One of my favorite things about traveling is discovering unexpected treasures. I love driving down a small town’s main drag — in this case, Central Avenue in Sidney — and stumbling upon an eatery so hip and eclectic it would more likely be sandwiched between a swanky art gallery and a juice bar in Brooklyn or Portland than standing amid the hardware stores and insurance agencies of an eastern Montana prairie town.
“I love when people walk in and say, ‘Wow, I wouldn’t expect to find this in Sidney,’ ” said owner Travis Peterson, who with his parents Gail and Rhonda Peterson and wife Emily opened Meadowlark Brewing in May 2014. “We wanted to try to create a different ambience, something fun — a communal gathering place where people could bring kids and everyone would feel welcome.”
Judging from all the highchairs holding wiggly babies and the old-time ranchers perched atop Meadowlark yellow barstools scattered throughout the space, they’ve succeeded in attracting a multigenerational crowd.
“So many places, you get in … you eat … and you get out,” said Peterson. “We wanted to not only serve good food and good beer, but also to be more of a public house where people can hunker down and stay awhile — a place to meet up with old friends and make new ones.”
I first glimpsed Meadowlark Brewing in May 2015. After seven long hours behind the wheel, I was in dire need of a good meal and a comfortable place to stretch my legs. I had expected to grab dinner in a typical, windowless steakhouse, when the magnetic glow of a brick building buzzing with energy caught my eye.
I walked through the front doors and discovered not only a diverse crowd, but also a diverse lunch and dinner menu that offered fresh salads, pastas, house-made soups and an array of appetizers like Maniac Poutine (an awesome portion of hand-cut fries, white cheddar cheese curds, pork belly, poutine brown gravy, green onion and fried egg).
The menu also lists five unique burgers (including the Mountain Man, which features a mixture of bison and elk), Baja Fish Tacos with black bean salsa, pico de gallo and queso fresco; two types of salmon; six sandwiches (including the Coupe Deville with chicken breast, Havarti cheese, zesty aioli, balsamic drizzle, lettuce and tomato on a ciabatta bun) and a delicious 8-ounce grilled flat iron steak, plus much more.
“I have to admit we were a little selfish when designing the original menu,” said Peterson, a fourth-generation Sidney resident who obtained a civil engineering degree from Gonzaga University before working on marine projects in California and Washington. He was living in Seattle with fiancée Emily when his mom called in 2009 to inform him that his dad was having heart issues.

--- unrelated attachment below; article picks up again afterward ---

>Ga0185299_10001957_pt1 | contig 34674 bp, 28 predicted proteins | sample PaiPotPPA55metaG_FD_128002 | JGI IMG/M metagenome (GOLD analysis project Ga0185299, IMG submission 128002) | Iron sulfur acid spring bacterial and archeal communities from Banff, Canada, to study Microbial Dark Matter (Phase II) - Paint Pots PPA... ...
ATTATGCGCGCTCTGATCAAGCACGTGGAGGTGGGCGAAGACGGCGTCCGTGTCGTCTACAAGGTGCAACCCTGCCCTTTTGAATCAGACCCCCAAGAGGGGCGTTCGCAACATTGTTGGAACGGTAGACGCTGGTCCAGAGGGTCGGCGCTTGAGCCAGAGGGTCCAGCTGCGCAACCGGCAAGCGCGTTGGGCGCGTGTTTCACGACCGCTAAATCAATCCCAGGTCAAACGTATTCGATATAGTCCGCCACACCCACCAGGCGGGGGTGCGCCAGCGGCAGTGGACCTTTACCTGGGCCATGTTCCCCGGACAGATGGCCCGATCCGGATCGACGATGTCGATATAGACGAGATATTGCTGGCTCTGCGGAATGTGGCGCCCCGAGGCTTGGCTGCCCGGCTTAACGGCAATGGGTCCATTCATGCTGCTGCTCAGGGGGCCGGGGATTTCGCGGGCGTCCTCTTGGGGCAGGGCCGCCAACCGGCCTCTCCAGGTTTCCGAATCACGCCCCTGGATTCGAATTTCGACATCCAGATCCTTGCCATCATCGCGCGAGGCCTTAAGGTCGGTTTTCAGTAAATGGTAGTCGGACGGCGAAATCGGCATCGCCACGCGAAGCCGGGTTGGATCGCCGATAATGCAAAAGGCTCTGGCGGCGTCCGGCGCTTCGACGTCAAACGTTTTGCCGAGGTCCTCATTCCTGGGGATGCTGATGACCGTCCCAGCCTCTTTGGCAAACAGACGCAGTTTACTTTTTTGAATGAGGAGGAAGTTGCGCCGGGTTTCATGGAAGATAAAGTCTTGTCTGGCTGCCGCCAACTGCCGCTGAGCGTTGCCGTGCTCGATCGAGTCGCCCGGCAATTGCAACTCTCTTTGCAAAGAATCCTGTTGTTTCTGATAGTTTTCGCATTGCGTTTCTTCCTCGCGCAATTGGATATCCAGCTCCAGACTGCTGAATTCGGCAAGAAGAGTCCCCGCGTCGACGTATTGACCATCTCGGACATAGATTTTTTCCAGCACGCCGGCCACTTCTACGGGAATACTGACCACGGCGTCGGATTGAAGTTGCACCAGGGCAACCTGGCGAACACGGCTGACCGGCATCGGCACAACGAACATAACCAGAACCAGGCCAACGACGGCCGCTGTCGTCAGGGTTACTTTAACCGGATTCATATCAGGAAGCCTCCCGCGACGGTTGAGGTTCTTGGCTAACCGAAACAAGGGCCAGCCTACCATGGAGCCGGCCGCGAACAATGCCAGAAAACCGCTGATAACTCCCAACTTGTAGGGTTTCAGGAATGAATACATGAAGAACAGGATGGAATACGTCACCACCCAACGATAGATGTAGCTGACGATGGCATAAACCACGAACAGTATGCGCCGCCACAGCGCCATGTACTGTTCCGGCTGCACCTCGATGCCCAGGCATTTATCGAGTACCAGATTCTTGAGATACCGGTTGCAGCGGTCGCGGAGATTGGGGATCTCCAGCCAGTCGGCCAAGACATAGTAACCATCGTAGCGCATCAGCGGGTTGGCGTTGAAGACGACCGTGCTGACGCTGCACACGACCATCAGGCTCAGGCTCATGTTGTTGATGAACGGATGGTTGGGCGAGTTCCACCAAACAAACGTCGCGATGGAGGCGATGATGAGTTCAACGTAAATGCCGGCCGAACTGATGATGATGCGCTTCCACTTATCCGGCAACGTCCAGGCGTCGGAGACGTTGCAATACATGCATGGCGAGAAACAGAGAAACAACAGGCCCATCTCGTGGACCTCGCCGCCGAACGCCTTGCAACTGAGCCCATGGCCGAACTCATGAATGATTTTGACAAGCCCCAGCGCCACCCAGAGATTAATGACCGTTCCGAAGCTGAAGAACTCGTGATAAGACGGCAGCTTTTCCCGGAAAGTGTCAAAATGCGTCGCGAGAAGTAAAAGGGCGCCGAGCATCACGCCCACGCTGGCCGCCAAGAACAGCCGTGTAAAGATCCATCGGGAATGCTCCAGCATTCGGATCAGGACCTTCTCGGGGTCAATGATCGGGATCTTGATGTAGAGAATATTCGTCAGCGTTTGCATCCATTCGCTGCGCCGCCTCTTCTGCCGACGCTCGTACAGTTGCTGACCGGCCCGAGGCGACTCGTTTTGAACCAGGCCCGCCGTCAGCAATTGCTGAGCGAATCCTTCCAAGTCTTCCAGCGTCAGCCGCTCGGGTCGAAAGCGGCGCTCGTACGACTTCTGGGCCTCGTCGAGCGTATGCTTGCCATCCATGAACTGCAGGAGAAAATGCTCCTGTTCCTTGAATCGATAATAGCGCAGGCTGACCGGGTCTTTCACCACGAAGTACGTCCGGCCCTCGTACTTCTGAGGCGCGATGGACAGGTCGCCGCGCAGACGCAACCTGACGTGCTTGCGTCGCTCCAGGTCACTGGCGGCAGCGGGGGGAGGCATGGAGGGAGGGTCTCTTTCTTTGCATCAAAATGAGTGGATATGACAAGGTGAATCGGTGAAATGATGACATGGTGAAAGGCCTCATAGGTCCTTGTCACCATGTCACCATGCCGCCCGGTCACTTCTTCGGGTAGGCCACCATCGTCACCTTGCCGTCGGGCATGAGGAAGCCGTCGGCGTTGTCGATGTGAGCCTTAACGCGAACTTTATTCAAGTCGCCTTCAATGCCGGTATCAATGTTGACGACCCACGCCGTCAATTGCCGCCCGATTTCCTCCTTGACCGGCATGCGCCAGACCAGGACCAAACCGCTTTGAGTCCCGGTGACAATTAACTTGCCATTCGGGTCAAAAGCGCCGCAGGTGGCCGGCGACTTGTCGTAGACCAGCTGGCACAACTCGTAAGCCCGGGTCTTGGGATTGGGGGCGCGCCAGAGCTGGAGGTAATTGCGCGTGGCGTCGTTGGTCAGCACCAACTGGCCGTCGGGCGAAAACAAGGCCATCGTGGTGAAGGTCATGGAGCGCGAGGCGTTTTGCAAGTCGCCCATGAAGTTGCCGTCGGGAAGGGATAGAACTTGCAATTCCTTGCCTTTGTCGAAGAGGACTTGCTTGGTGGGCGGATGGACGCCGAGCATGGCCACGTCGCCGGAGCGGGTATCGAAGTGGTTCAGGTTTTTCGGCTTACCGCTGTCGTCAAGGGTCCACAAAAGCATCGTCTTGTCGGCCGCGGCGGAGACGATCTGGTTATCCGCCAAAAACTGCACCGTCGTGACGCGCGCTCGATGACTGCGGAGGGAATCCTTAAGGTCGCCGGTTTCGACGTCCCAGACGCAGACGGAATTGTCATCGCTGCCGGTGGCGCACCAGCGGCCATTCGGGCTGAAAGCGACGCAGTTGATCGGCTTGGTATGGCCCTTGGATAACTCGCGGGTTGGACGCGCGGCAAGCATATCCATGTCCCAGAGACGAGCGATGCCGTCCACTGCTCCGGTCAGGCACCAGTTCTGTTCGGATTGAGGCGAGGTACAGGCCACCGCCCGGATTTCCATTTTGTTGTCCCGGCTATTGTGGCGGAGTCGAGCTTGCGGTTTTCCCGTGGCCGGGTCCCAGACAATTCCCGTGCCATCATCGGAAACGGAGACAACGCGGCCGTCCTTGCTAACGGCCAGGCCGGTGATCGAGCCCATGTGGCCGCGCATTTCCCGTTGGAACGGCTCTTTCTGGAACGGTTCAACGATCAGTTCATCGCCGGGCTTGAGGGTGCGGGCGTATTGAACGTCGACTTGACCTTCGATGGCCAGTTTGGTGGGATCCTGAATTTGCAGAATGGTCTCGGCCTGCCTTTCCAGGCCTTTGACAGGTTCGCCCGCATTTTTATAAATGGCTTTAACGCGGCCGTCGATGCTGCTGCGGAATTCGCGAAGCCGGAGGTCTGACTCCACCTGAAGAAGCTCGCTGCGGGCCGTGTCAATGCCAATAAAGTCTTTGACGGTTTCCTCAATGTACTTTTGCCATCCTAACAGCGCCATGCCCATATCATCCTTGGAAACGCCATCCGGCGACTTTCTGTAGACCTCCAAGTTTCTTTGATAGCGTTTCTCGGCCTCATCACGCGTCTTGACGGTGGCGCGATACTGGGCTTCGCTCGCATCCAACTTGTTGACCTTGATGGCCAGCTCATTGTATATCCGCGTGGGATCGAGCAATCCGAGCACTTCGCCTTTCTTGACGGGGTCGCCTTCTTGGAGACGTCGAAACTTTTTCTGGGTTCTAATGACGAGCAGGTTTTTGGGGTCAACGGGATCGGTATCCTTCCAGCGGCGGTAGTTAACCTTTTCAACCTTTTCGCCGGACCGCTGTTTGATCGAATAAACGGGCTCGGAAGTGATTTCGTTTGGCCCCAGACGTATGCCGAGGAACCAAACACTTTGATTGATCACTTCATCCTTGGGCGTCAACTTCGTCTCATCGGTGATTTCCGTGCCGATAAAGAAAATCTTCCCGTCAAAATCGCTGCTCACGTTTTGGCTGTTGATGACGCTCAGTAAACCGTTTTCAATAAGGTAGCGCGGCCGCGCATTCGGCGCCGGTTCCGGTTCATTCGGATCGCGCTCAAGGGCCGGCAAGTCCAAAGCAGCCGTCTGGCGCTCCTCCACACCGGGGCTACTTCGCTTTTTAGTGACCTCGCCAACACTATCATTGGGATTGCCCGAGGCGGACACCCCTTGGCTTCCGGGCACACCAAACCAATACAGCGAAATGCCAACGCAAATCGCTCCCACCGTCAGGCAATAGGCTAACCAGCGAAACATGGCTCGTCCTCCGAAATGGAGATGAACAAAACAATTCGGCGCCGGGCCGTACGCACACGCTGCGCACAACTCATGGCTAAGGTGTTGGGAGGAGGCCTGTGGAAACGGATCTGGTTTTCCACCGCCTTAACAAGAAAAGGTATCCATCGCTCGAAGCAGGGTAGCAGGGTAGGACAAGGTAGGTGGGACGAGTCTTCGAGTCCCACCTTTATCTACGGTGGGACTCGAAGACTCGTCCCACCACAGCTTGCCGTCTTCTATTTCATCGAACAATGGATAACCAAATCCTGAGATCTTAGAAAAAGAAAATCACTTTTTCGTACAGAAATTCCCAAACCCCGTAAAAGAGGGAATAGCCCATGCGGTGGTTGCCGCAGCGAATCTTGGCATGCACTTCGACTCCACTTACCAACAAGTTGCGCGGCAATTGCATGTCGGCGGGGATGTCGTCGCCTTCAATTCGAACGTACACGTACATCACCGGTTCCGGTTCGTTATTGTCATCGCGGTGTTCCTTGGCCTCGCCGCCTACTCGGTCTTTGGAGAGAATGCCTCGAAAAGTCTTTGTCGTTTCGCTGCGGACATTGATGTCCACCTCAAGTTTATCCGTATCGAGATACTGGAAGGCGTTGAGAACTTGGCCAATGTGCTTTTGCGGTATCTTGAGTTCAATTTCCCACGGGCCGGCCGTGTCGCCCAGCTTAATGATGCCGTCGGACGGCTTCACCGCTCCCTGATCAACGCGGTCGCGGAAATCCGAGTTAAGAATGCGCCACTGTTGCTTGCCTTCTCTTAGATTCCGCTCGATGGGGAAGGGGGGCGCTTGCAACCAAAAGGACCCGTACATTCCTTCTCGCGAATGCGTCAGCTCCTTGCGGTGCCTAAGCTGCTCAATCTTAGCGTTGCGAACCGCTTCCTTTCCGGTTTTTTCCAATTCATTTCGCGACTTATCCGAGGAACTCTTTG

Peterson dropped everything and moved back to Montana to help run the family business, Sidney Red-E-Mix. Emily soon followed.
A year or two later, his father’s health had improved, but the oil boom hit.
“At that point, there was no leaving,” Peterson said.
Gail and Rhonda, who had given Peterson his first home brewing kit in high school, suggested they open a brewery together. Peterson’s first thought was, “You’re nuts!” he said, but since he’d enthusiastically been pursuing the hobby since his teenage years, he agreed.
“Going from a kitchen stove to a commercial setting is quite a leap, though,” he said.
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He soon connected with Tim Schnars, a brewer from Pennsylvania.
“I interviewed half a dozen applicants, but Tim and I have similar senses of humor and we just clicked,” Peterson said.
After bonding over a conversation about pumpkin beer and a shared belief that squash would make a more interesting fermentable source, since the flavor is more about the spices than the gourd, Schnars eventually was hired as Meadowlark’s head brewer.
“Tim is passionate about beer and absolutely integral in our success,” Peterson said.
Their first batch of beer went out in August 2014, and from there things in the public house snowballed. They decided to add a restaurant (“We had loved the Seattle dining experience and were really missing it,” Peterson said.), and Rhonda thought it would be fun to serve espresso and baked goods in the morning — so they added a coffee house component.
But after awhile, the hours and workload spun out of control, and Peterson found himself less able to focus on his passion (beer) and spending too much time away from his young and growing family.
So when Angie and Aaron Pelton approached the Petersons about taking over the food portion of the public house (making Boyd and Hannah Frye their managers), the Petersons jumped.
“Now instead of managing 27 people, I manage two,” said Peterson. “And I occasionally get to have lunch and dinner at home with my family.”
Business hours are now 11 a.m. until 10 p.m. Coffee and espresso are still served, but gone are the array of morning baked goods; the menu strictly offers lunch, dinner and appetizers.
Of course there are six year-round beers on tap, as well as a bevy of revolving series: Fruits & Fields Series, Constellation Series, Flights of Fancy Series and Sipster Series.
The Petersons also rent out the public house’s basement to five local businesswomen: Emily Peterson is an aesthetician and operates her business from there — as does a makeup artist, two massage therapists and a clothing boutique called Tris.
“We keep the rent affordable,” said Peterson. “We have the space, and I’d a lot rather see businesses open in downtown Sidney than make more money on rent. If you’ve ever lived in an oil town, you learn you’ve got to plan for the ebb and tide. You’ve got to focus on your locals; you won’t succeed if you don’t.”